The Language of Erasure (as told by Nigerian bisexual women)
Many people don’t believe in labels, but I believe there is power in naming things, ideas, concepts and most importantly, who we are. Bisexual erasure and biphobia are some of such concepts that should be called exactly as it is.
The term bisexuality refers to physical, sexual and romantic attraction to people of more than one gender. Bisexual erasure is a prevalent problem in which the legitimacy of bisexuality/bisexual people is questioned or outright dismissed. It is often portrayed in the media. A good example is in the case of Dr Callie Torres, a character in Grey’s Anatomy; a popular TV show. Torres was solely attracted to men and was even married to one until she met and fell in love with Arizona Robbins. Afterwards, Torres referred to herself as gay several times, even though it was pretty clear the character was bisexual. This is not an anomaly, misrepresentation of bisexual people happens often in media.
Like all forms of prejudice and discrimination, bisexual erasure affects our health, relationships, and general quality of life. Outside the LGBTQ community, bisexual women are often fetishized by heterosexual men. Even in the queer community, bisexual people are told to ‘pick a side’ or that we are just passing through a phase. This infantilizes us.
Bisexual erasure is a result of biphobia (dislike of or prejudice against bisexual people.) It is propagated by negative stereotypes. For example, many people believe that bisexual people are indecisive, promiscuous, unfaithful or just confused about their sexuality. When we try to talk about it, we are gaslit and dismissed, ironically by people even in the community. I spoke to a few bisexual Nigerians about this and it was a common experience.
The statistics and studies that exist on this subject are focused on Westerners, and so I decided to talk to Nigerians instead, especially Nigerian women, to get insight into our own peculiar experiences as bisexual people living in Nigeria. For *Jumoke (25), bisexual erasure intersects with fatphobia.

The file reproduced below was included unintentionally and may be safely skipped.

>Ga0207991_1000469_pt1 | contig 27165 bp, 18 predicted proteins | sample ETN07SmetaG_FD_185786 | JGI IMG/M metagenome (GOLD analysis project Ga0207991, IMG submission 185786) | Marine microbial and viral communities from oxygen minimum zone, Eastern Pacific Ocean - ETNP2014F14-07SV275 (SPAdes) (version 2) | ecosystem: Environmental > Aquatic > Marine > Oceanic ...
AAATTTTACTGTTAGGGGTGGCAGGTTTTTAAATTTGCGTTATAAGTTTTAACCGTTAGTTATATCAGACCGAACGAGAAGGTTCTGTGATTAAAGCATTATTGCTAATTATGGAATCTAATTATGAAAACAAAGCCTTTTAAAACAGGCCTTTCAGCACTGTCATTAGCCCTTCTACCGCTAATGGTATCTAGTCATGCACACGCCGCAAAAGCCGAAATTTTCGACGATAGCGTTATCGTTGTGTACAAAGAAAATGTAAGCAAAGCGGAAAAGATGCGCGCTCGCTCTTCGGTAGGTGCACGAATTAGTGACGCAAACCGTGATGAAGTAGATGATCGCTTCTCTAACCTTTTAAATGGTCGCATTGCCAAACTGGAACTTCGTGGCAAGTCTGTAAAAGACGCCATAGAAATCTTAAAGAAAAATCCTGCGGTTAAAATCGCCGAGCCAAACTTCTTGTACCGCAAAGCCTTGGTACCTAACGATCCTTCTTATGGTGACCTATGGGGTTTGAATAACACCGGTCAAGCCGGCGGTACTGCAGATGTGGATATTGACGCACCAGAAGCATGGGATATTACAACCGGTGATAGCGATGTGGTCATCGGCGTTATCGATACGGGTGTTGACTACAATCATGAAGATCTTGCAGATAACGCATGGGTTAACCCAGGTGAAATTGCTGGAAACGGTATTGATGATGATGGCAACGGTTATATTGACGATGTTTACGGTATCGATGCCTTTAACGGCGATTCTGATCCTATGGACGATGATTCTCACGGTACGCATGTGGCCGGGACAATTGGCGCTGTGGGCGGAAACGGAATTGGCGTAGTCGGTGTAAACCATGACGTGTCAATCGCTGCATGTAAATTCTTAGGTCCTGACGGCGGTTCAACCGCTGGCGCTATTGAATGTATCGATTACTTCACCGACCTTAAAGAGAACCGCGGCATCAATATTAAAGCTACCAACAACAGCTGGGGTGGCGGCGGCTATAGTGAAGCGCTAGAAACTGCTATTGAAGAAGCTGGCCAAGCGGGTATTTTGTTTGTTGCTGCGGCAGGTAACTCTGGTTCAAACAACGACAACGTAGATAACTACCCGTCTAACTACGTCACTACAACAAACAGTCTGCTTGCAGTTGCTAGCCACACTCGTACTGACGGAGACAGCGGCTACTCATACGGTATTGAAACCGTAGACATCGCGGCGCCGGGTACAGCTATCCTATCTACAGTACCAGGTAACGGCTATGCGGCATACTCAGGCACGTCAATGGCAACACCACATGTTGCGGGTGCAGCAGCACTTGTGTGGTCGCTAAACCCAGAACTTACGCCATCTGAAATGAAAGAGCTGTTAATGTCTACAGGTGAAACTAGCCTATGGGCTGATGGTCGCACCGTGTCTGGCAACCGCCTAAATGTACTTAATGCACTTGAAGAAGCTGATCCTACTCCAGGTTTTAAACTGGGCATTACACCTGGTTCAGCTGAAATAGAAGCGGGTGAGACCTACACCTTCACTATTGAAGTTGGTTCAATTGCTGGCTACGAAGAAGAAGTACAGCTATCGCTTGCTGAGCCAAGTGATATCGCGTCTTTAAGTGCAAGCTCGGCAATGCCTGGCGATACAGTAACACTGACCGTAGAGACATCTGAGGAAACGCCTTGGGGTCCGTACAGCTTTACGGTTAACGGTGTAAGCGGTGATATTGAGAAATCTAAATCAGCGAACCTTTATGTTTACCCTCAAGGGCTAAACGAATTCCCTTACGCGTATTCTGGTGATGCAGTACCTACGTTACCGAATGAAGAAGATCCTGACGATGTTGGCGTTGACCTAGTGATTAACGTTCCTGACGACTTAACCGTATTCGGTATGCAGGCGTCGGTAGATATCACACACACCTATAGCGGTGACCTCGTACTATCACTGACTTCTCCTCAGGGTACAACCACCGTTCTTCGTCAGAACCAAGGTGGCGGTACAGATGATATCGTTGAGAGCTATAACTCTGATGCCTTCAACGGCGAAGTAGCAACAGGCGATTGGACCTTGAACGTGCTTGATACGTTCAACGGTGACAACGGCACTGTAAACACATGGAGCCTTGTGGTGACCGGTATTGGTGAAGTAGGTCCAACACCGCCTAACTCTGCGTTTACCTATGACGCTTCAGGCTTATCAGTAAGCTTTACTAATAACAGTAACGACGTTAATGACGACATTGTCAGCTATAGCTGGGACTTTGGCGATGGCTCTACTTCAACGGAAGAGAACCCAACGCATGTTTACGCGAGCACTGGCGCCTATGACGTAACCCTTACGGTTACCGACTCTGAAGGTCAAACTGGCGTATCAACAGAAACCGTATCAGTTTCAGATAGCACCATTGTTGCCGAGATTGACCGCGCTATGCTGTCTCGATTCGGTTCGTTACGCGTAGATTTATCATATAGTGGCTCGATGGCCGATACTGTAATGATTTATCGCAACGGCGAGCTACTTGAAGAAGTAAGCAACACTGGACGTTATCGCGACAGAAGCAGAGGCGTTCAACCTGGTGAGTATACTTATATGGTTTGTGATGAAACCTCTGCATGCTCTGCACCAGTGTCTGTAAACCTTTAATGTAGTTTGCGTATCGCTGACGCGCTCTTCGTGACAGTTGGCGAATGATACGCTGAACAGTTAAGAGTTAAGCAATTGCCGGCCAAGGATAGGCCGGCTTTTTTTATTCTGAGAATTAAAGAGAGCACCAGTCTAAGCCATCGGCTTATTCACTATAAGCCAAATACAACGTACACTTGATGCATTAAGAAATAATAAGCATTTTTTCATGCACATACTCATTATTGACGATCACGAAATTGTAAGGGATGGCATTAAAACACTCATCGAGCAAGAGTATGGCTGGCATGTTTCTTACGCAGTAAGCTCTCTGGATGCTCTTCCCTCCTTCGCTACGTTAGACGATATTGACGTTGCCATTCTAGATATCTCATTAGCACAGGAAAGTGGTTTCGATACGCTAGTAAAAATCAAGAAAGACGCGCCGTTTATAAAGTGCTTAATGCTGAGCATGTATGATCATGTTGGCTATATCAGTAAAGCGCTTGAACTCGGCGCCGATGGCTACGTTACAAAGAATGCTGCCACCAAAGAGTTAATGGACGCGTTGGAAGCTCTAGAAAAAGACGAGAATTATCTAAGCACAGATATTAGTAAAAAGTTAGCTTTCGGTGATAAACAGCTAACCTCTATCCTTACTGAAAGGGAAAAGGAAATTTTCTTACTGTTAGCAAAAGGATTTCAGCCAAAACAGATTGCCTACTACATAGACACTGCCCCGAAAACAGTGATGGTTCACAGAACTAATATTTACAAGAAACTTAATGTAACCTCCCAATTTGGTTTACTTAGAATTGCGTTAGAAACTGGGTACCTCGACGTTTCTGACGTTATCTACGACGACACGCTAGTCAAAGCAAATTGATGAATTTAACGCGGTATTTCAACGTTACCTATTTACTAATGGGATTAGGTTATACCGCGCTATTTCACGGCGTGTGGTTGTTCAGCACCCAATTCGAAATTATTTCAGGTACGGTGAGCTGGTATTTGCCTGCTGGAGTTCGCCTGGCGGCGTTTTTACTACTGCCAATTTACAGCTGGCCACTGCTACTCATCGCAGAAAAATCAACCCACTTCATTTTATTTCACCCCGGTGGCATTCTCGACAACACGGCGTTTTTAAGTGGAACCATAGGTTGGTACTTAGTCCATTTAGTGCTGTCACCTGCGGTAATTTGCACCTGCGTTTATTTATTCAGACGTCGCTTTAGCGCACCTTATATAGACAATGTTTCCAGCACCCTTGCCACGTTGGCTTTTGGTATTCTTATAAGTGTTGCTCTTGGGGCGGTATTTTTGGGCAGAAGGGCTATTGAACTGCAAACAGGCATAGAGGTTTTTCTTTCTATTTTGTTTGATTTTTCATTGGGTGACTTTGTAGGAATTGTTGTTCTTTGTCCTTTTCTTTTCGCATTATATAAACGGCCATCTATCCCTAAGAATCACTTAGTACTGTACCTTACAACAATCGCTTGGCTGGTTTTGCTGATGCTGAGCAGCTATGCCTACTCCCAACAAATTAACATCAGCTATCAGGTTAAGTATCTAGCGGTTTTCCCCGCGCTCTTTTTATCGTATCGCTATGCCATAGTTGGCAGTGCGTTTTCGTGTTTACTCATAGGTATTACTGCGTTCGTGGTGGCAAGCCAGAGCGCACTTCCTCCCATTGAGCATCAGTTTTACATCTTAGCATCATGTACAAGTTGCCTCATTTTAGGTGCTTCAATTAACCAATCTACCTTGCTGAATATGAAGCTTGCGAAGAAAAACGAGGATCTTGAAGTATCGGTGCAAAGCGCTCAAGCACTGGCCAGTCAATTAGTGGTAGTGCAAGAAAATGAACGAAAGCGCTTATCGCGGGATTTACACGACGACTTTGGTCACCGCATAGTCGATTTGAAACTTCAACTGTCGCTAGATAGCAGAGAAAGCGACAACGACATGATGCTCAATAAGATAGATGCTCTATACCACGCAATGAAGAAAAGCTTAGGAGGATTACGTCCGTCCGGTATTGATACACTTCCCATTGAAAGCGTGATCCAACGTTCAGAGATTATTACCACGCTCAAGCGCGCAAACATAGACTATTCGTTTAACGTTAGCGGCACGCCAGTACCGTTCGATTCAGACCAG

“I’m a femme bisexual woman. Most of the people I see in the community who are fat are studs. Or aren’t as fat as me. I have met lesbians that think I will cheat on them with a man. I see a lot of people saying bisexual people don’t know what they want. Bisexual people that cheat did not cheat because they are bisexual, They cheated because they are cheats. I spend a lot of time convincing people that I am not like their other experiences. And on top of that, that I am worthy of them because I’m fat. Fighting to be acknowledged, fighting to be seen, to be deemed worthy of companionship. I had to tell myself that just because I might never get a partner doesn’t make my sexuality any less valid.”
This is one of the most widespread misconceptions about bisexual people. Being bisexual is automatically reduced to being indecisive, especially in *Bimpe’s (22) experience
“Yeah, in the LGBTQ space I’m seen as transitioning to lesbian and I am seen as less of a queer person in comparison to the rest of the LGBTQ community and in a space with straight people, I’ve been told that I was doing it for attention, that I don’t act like a real bisexual person. But luckily I have some bisexual friends as well and we have some sort of community.”
Even bisexual men are not exempt from such discrimination, according to *Femi’s (21) account:
“Many times, I am told by my other queer friends to just say I’m gay. Although they say it in a jocular manner, it still hurts because it makes who I am inexistent. I’m often told that I’m confused. I have met queer people who say they can’t date bisexual or pansexual people because they cheat more. Some people see you as a sexual tool who can adapt to whatever anyone wants.”
I want bisexual people to be allowed to experience the fullness of their identities without discrimination, and without others calling us what we aren’t.
*Harriet (21) shares this same sentiment.
“I hate how we are perceived as “partially straight” within the queer community I hate that people often ask for threesomes whenever they find out I am bisexual — we’re not sexual objects. Basically what I’m saying is, we’re not confused people or “partially straight” or “pretending”, bisexuality is real and valid.
Being mislabelled is a big deal to anyone, whether you openly identify with the label or not. Think of it as someone purposely mispronouncing or misspelling your name, even after you’ve corrected them several times.
In celebrating Pride Month, it’s important for our community to examine and challenge their beliefs about bisexuality. This also includes interrogating the sort of language that we use in describing bisexual people, to avoid mirroring the language of heterosexuals who discriminate against people in the LGBTQ community. Happy biphobia-free Pride!
*Names have been changed to secure the anonymity of contributors.